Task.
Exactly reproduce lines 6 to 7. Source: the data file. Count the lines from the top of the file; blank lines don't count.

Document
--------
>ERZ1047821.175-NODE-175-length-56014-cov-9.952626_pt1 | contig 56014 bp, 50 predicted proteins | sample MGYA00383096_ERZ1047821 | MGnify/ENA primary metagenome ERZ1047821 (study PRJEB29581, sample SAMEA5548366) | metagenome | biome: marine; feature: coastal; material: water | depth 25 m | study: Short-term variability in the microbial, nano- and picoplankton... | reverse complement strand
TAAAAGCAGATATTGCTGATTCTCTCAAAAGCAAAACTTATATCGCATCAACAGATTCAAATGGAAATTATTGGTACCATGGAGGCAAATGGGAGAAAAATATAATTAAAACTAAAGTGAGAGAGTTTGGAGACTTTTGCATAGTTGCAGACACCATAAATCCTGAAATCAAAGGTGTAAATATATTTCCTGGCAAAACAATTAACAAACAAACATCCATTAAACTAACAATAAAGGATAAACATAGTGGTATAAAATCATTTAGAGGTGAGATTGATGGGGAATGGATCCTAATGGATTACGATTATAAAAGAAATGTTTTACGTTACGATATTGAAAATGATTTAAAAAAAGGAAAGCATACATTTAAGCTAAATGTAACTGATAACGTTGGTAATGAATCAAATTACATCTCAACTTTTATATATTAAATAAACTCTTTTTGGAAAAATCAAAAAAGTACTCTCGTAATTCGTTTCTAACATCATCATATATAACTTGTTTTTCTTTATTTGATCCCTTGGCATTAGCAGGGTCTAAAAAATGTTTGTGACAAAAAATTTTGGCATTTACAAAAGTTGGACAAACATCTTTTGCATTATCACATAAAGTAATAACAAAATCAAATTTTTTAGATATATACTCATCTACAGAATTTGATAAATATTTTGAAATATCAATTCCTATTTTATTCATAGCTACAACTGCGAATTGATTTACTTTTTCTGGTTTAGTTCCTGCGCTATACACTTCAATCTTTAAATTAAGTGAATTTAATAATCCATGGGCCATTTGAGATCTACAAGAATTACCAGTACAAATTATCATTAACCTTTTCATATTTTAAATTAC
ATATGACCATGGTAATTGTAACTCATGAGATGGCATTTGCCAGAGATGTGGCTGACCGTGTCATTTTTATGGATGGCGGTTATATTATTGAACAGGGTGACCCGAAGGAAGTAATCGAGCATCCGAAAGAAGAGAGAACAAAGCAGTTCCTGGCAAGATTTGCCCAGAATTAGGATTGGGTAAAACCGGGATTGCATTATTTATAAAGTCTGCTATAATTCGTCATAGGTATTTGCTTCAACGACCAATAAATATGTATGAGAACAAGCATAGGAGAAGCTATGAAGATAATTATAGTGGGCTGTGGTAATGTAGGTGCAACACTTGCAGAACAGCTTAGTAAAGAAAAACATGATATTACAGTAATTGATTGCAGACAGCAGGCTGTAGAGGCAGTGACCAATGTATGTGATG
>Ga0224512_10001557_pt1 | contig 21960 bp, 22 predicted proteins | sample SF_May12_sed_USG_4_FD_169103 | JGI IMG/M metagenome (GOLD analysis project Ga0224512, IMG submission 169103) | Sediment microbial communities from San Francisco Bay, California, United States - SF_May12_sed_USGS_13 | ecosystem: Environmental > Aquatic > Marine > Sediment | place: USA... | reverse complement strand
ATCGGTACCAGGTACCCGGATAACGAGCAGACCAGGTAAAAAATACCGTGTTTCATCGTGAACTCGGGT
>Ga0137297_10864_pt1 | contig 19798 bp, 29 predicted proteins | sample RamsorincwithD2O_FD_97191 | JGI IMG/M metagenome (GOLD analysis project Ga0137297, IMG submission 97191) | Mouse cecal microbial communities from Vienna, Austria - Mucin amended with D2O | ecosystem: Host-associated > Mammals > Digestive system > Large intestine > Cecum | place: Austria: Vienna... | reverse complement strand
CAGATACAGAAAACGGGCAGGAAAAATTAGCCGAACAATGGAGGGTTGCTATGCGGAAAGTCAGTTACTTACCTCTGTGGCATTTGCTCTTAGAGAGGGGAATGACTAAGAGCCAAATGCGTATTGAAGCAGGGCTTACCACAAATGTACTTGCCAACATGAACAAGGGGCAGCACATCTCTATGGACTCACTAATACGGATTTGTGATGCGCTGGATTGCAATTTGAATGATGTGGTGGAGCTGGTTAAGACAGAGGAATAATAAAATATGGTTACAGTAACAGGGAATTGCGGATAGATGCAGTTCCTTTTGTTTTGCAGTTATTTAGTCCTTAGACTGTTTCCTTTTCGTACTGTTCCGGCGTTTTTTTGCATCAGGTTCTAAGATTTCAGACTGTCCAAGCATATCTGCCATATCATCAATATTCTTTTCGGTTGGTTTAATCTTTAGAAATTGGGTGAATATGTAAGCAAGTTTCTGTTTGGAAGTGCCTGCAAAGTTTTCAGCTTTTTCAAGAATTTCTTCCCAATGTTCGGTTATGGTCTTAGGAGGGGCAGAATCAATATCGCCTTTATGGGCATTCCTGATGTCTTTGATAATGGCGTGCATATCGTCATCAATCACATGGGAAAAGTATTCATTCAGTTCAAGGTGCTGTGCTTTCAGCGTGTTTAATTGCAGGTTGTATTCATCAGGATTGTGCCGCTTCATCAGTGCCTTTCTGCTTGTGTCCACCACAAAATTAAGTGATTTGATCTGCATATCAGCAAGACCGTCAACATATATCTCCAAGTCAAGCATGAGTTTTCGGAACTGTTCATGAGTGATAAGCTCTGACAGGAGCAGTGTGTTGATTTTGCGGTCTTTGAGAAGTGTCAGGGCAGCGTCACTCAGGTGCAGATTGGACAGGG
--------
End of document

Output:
>Ga0137297_10864_pt1 | contig 19798 bp, 29 predicted proteins | sample RamsorincwithD2O_FD_97191 | JGI IMG/M metagenome (GOLD analysis project Ga0137297, IMG submission 97191) | Mouse cecal microbial communities from Vienna, Austria - Mucin amended with D2O | ecosystem: Host-associated > Mammals > Digestive system > Large intestine > Cecum | place: Austria: Vienna... | reverse complement strand
CAGATACAGAAAACGGGCAGGAAAAATTAGCCGAACAATGGAGGGTTGCTATGCGGAAAGTCAGTTACTTACCTCTGTGGCATTTGCTCTTAGAGAGGGGAATGACTAAGAGCCAAATGCGTATTGAAGCAGGGCTTACCACAAATGTACTTGCCAACATGAACAAGGGGCAGCACATCTCTATGGACTCACTAATACGGATTTGTGATGCGCTGGATTGCAATTTGAATGATGTGGTGGAGCTGGTTAAGACAGAGGAATAATAAAATATGGTTACAGTAACAGGGAATTGCGGATAGATGCAGTTCCTTTTGTTTTGCAGTTATTTAGTCCTTAGACTGTTTCCTTTTCGTACTGTTCCGGCGTTTTTTTGCATCAGGTTCTAAGATTTCAGACTGTCCAAGCATATCTGCCATATCATCAATATTCTTTTCGGTTGGTTTAATCTTTAGAAATTGGGTGAATATGTAAGCAAGTTTCTGTTTGGAAGTGCCTGCAAAGTTTTCAGCTTTTTCAAGAATTTCTTCCCAATGTTCGGTTATGGTCTTAGGAGGGGCAGAATCAATATCGCCTTTATGGGCATTCCTGATGTCTTTGATAATGGCGTGCATATCGTCATCAATCACATGGGAAAAGTATTCATTCAGTTCAAGGTGCTGTGCTTTCAGCGTGTTTAATTGCAGGTTGTATTCATCAGGATTGTGCCGCTTCATCAGTGCCTTTCTGCTTGTGTCCACCACAAAATTAAGTGATTTGATCTGCATATCAGCAAGACCGTCAACATATATCTCCAAGTCAAGCATGAGTTTTCGGAACTGTTCATGAGTGATAAGCTCTGACAGGAGCAGTGTGTTGATTTTGCGGTCTTTGAGAAGTGTCAGGGCAGCGTCACTCAGGTGCAGATTGGACAGGG